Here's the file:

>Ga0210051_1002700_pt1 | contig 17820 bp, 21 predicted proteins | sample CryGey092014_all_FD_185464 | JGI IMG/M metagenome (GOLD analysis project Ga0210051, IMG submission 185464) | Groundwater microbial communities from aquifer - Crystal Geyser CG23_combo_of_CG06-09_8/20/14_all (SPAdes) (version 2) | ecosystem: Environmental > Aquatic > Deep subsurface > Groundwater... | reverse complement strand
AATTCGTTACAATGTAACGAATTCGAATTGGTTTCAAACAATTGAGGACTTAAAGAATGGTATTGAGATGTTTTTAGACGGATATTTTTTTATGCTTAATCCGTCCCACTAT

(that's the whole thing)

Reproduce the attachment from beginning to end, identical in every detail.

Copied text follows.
>Ga0210051_1002700_pt1 | contig 17820 bp, 21 predicted proteins | sample CryGey092014_all_FD_185464 | JGI IMG/M metagenome (GOLD analysis project Ga0210051, IMG submission 185464) | Groundwater microbial communities from aquifer - Crystal Geyser CG23_combo_of_CG06-09_8/20/14_all (SPAdes) (version 2) | ecosystem: Environmental > Aquatic > Deep subsurface > Groundwater... | reverse complement strand
AATTCGTTACAATGTAACGAATTCGAATTGGTTTCAAACAATTGAGGACTTAAAGAATGGTATTGAGATGTTTTTAGACGGATATTTTTTTATGCTTAATCCGTCCCACTAT